At the World Economic Forum in Davos, Switzerland, during a discussion on media and democracy, Mr. Jordan apparently told the audience that "he knew of 12 journalists who had not only been killed by U.S. troops in Iraq, but they had in fact been targeted," according to a report on the forum's Web site (). The account was corroborated by the Wall Street Journal and National Review Online, although no transcript of the discussion has surfaced. Rep. Barney Frank and Sen. Christopher Dodd were also present, but calls to their offices were not returned in time for publication.In any event, it's an assertion Mr. Jordan has made before. In November, as reported in the London Guardian, Mr. Jordan said, "The reality is that at least 10 journalists have been killed by the U.S. military, and according to reports I believe to be true journalists have been arrested and tortured by U.S. forces." This is very serious stuff, if true. Yet aside from Mr. Jordan's occasional comments, there's no evidence to support it. Mr. Jordan's almost immediate backpedaling seems to confirm this. In a statement to blogger Carol Platt Liebau, Mr. Jordan said, "To be clear, I do not believe the U.S. military is trying to kill journalists in Iraq. I said so during the forum panel discussion. But, nonetheless, the U.S. military has killed several journalists in Iraq in cases of mistaken identity." He added, "three of my CNN colleagues and many other journalists have been killed on purpose in Iraq." He didn't elaborate by whom.According to information on CPJ's Web site (), between 2003 and 2004, 12 journalists were killed as a result of U.S. fire. None was from CNN. At least a few of those were instances of mistaken identity. In one case, Terry Lloyd of ITV News was in an SUV at the start of the war in March 2003. As CPJ notes, an investigative report in the Wall Street Journal cited accounts of U.S. troops who recalled firing upon cars marked "TV" since it was believed suicide bombers were using them to attack U.S. troops. It appears, however, that Mr. Lloyd's vehicle was caught in a crossfire. Aside from this one dubious case, none of the other reported deaths even remotely resembles intentional targeting by U.S. troops.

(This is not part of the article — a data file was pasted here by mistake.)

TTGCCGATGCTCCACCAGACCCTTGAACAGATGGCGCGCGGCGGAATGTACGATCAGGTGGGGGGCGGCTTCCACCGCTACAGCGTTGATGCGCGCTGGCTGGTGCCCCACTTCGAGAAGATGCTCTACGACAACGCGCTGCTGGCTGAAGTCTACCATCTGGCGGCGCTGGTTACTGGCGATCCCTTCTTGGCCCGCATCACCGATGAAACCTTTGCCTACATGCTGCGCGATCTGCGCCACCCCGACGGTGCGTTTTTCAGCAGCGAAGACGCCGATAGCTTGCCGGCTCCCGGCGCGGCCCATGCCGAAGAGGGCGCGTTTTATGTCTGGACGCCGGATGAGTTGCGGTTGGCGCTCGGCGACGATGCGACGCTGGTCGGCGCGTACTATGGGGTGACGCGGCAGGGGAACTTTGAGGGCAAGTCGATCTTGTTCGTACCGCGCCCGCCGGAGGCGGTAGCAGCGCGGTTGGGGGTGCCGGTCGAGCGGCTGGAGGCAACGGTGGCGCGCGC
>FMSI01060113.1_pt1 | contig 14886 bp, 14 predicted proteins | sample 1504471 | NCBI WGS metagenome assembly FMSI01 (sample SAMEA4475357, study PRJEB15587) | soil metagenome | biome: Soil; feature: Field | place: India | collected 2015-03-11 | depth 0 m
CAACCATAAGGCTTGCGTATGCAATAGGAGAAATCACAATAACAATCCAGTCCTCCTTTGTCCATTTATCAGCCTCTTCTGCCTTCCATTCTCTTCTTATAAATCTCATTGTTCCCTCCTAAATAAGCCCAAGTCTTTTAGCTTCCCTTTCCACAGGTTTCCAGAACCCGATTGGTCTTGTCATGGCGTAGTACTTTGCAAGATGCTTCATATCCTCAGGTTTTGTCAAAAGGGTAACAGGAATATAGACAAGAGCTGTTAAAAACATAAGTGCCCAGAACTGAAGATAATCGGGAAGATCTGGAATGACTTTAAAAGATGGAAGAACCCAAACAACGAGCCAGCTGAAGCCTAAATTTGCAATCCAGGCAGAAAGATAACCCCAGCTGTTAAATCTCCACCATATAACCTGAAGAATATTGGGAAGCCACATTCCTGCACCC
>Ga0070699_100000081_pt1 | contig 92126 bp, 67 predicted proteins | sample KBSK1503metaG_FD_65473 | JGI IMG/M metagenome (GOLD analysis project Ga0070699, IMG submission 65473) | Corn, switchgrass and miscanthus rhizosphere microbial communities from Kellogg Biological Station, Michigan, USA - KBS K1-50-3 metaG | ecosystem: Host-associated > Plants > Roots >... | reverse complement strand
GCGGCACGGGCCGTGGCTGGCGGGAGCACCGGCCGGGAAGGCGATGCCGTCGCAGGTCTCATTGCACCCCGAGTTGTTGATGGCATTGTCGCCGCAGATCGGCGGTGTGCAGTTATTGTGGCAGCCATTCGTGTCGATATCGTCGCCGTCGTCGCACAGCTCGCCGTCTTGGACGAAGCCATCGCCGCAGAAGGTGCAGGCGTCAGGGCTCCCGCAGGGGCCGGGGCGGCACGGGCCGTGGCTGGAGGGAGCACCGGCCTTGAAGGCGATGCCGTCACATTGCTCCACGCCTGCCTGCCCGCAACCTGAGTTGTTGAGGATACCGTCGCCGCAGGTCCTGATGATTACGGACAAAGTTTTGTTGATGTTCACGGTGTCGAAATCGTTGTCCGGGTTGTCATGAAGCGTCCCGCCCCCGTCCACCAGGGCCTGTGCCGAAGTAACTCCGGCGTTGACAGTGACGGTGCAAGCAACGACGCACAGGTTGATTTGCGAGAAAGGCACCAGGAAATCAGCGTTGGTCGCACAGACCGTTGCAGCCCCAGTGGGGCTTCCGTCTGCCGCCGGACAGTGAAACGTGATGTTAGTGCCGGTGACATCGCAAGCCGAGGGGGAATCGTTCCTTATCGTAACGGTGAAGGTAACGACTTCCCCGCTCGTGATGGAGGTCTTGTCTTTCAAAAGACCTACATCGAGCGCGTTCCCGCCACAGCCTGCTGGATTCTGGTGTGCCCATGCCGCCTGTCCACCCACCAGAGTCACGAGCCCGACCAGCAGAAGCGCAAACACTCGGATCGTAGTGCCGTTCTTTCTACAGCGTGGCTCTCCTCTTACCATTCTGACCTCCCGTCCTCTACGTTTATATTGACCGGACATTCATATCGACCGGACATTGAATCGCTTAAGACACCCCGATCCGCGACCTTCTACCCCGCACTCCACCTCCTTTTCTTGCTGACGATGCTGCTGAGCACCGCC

That's from the , which is the only major-media outlet to give this story attention. (I kind of expected to mention it, but I suppose his relationship with CNN makes that sticky). As blogger Ed Morrissey notes, the story has been by outlets that ought to be covering it.